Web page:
Kim Philby (3) vs. A. A. Milne; Gygax advances

Yesterday’s competition featured strong arguments on both sides.

Person came in strong for the Boutros:

Ghali was born in an actual Kingdom, which already makes him more fantastical that Gygax, who was born in Chicago. So Gary was beaten at his own game before it even began. Plus, according to numerous studies that surely border on the pseudoscientific, names early in the alphabet foretell future success. So Boutros beats Ernest, Boutros beats Gary, and Ghali beats Gygax.

+1 for bringing up suspicious psychology research.

Zhou wrote:

“During the 1996 U.S. presidential campaign, Republican candidate Bob Dole made fun of Boutros-Ghali’s name, and Clinton decided to eliminate Boutros-Ghali to help in his own reelection bid.”

Gygax might have a funny name, but Boutros-Ghali managed to have a funny name that managed to spark a diplomatic incident pitting the US against the entire rest of the UN Security Council.

Does that mean that Ghali’s talk would spark diplomatic incident pitting the political science department against the entire rest of Columbia? I wouldn’t want that. I think we’d lose!

Raghu came in with this recommendation:

Shouldn’t you roll a die to decide this one?

That sounded like a great idea! I got ready to unpack my D20s and figure out if either competitor had a +1 or +2 sword kicking around, maybe some spells to cast, but then I realized . . . I was already playing on Gygax’s turf! By setting the rules, he’d already won. So it’s the man from Lake Geneva who goes on to round 2.

There was also this comment from Jrc:

Seriously we cannot have Tolkien v. Gygax in the next round. It’ll start a whole $#@! posting flame war among rival hordes of basement dwellers the likes of which internet nerd-dom has not seen since The Last Jedi. Let’s just save ourselves the pain and go with the impressive hyphenate of Global Peace Leader-Arms Dealer.

A nerd flamewar . . . that sounds kinda fun, actually!

Today’s matchup

We’ve got an alcoholic spy pitted against a genuinely creepy author of four beloved children’s books (although Milne actually is entered in the “People known by initials” category). I’m guessing that either of them could be a wonderful speaker. Philby was notoriously loose-lipped so if we just lubricate him first he could probably share some great Cold War stories with us, and, as to Milne, who knows? He might just come up with an an all-new addition to the Pooh canon.

It’s kinda too bad these guys aren’t meeting in the finals, but the bracket is what is, so these heavyweights have to face each other in the first round. (I guess you could argue that Milne should’ve been seeded higher, but the top four in the “People known by initials” category are pretty damn impressive in their own right.)

Give us your best arguments!

Again, here are the announcement and the rules.

13 thoughts on “Kim Philby (3) vs. A. A. Milne; Gygax advances

  1. I’ve had a hard time absorbing who Milne was. If I heard him speak I might no longer be able to mumble about wise Sir Thomas Tom, who knew what nine was taken from to make eleven. That would be a loss for this mathematician. Philby, on the other hand, might offer good back story for John Le Carre.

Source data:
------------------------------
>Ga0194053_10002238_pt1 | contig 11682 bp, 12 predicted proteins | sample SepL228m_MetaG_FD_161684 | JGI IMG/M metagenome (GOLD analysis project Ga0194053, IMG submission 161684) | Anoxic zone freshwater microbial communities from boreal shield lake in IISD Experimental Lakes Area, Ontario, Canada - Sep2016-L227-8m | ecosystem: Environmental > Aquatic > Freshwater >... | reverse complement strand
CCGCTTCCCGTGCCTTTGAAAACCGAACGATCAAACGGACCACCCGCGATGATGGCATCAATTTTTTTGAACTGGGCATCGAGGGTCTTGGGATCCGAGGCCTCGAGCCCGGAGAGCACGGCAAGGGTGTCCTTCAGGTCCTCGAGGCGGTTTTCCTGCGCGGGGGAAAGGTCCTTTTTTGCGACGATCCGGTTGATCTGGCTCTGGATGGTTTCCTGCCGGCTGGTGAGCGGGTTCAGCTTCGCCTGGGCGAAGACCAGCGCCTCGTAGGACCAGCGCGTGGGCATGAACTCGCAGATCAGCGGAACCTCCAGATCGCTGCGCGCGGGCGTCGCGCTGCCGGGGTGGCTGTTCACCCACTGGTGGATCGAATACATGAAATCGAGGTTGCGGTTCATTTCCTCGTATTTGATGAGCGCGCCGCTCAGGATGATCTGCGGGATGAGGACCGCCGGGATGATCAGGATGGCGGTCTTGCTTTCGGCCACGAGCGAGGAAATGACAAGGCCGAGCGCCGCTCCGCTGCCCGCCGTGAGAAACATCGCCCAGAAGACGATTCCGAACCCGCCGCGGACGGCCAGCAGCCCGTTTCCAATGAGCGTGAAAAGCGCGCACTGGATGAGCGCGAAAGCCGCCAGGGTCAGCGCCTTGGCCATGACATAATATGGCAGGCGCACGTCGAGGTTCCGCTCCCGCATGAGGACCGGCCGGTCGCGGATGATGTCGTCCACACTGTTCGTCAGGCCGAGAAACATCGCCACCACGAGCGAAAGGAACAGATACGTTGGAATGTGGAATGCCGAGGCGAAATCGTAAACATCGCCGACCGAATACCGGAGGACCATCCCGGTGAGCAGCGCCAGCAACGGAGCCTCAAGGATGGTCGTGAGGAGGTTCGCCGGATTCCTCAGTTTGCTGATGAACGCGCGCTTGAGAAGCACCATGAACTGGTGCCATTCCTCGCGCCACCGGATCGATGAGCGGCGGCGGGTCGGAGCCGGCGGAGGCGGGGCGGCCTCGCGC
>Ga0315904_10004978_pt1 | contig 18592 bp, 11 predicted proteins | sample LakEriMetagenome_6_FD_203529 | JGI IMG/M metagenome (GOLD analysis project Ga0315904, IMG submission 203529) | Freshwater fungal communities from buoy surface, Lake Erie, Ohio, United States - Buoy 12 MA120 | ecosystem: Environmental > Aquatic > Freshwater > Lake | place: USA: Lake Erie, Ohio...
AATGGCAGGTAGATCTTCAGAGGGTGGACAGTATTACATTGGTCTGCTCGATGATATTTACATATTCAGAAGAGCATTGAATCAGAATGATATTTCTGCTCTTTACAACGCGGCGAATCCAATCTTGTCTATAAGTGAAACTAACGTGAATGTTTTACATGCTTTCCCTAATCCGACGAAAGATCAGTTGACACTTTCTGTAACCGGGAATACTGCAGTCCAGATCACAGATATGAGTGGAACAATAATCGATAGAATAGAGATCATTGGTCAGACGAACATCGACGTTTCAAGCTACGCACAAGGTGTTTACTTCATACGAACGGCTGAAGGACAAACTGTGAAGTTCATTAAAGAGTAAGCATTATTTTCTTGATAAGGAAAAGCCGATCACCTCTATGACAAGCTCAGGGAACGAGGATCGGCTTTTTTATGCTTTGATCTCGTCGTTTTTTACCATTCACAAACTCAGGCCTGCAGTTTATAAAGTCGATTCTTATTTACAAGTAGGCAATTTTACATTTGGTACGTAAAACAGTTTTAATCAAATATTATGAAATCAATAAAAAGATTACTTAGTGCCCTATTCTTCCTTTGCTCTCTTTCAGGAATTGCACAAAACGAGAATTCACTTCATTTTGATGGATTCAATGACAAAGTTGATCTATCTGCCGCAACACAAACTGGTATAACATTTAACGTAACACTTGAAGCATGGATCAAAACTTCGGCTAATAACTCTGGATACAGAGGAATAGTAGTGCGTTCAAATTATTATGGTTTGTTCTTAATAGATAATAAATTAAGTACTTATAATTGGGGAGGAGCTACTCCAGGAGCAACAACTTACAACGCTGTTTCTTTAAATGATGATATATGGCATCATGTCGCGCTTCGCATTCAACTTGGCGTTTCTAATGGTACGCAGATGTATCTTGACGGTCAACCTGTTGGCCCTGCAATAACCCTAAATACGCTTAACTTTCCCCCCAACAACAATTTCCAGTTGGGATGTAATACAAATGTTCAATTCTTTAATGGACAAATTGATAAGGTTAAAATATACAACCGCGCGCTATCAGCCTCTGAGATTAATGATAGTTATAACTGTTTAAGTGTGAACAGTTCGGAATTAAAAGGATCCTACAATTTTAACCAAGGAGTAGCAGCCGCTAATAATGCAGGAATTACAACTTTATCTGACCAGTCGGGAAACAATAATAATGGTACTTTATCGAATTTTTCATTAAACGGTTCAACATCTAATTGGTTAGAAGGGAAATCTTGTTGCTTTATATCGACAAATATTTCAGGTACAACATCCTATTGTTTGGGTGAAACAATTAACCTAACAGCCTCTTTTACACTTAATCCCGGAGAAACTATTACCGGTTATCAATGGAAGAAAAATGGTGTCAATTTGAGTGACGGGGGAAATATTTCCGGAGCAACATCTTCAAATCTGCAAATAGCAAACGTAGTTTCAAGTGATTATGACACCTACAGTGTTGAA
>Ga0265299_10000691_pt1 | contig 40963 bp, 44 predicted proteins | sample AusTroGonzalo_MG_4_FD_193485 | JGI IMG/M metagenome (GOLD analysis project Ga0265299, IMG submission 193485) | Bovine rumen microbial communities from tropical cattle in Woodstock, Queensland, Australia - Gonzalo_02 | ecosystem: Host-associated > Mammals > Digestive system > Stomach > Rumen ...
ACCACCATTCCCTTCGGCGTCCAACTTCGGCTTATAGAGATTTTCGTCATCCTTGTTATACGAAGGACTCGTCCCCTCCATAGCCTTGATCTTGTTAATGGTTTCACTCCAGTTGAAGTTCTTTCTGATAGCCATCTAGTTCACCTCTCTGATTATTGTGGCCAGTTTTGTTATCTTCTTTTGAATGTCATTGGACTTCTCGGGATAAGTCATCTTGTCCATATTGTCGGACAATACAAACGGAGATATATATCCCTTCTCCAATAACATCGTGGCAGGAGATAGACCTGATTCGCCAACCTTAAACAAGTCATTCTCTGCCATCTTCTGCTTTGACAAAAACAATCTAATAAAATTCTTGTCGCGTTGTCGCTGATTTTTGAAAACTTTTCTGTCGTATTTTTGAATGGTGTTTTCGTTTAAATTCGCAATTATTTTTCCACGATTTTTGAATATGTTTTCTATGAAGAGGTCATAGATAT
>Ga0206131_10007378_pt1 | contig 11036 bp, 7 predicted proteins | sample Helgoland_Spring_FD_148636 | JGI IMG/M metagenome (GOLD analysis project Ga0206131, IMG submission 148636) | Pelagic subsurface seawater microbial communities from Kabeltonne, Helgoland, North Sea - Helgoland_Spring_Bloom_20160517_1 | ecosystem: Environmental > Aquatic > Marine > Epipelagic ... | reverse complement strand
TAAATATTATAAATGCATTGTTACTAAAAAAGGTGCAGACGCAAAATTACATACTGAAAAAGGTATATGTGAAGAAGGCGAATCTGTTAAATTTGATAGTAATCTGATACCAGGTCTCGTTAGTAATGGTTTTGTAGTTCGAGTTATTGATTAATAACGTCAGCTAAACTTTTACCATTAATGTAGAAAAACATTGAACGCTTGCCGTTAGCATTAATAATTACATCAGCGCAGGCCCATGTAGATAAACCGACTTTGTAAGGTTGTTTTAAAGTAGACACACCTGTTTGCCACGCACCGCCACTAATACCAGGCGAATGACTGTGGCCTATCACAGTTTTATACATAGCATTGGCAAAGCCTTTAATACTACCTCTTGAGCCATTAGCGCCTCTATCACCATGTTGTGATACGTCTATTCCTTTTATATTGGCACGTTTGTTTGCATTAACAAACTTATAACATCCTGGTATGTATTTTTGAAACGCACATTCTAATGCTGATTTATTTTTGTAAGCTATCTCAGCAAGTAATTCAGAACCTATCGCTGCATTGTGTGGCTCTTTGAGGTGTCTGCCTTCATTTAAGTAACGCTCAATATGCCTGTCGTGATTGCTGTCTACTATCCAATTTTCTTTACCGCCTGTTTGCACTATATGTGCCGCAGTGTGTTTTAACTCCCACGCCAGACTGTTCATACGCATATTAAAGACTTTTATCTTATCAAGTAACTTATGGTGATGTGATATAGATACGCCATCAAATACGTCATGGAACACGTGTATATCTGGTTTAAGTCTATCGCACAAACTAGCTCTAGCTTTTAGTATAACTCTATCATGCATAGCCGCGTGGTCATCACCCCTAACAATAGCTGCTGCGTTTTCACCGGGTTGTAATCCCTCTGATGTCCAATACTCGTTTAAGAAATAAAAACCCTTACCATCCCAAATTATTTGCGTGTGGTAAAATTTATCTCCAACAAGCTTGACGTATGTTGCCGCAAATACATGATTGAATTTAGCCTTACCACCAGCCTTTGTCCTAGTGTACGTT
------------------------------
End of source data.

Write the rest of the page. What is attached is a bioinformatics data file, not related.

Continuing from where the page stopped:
2. I like seminars about quantitative topics, so I go with Philby. He might talk about the Cambridge 5, how to be a 3x agent, what was about with 78 rue Grenelle, the MI5, the MI6, the 3rd man (hey!, ordinals too!). I doubt Milne was so thoroughly into numbers, despite his 2x initials.

  3. We went to the library on the weekend and my five year-old chose a couple of books to sign out, seemingly at random. One of those books was “Who was A. A. Milne?” Serendipity or premonition? The other book my son chose was about King Tut, indicating the caliber of company A. A. Milne keeps. Also, just look at who else is in the series: Neil Armstrong, Albert Einstein, Jesus…Kim Philby, um, no.

  4. This one is easy – Philby worked for MI6, and Milne worked for MI7; 7>6, so Milne wins.

    Also, Milne worked for British Intelligence, but Philby never wrote children’s books (not sure if that’s a point for or against him).

  5. I looked up A. A. Milne. I loved the Winnie-the-Pooh stories many decades ago.

    His undergraduate degree was in mathematics. In one writing he stated, “And nine men out of ten really believe that, if you toss a penny five times in the air and it comes down heads each time, it is more likely to come down tails than heads next time.”

    In that same work he wrote, ” If a man who makes a false quantity, or attributes Lycidas to Keats, is generally admitted to be uncultured, I resent it very much that no stigma attaches to the gentleman who cannot do short division.” Thus, he anticipated C. P. Snow’s The Two Cultures by three decades. See https://americanliterature.com/author/aa-milne/essay/the-mathematical-mind.

    Given(1) that he promoted better numeracy in the press and (2) the fact that this blog sometimes castigates press accounts for failing the most basic quantitive analysis, it seems that Milne would deserve a dozen bonus points.

    Bob76

  6. Kim Philby betrayed his country. AA Milne was much worse – he betrayed his child. Christopher Robin Milne never really got over having his childhood used as the basis for AA Milne’s books — “It seemed to me almost that my father had got to where he was by climbing upon my infant shoulders, that he had filched from me my good name and had left me with the empty fame of being his son.”

    Philby it is.

    • Milne should be invited to hold a seminar on “Benefits and disadvantages of Making Your Child A Literary Character: A decision-theoretic approach”.

      Also, we really need to see Milne vs. Gygax later on, as Milne essentially published an account of the roleplaying games he gamemastered for his son (though lacking in dungeons).

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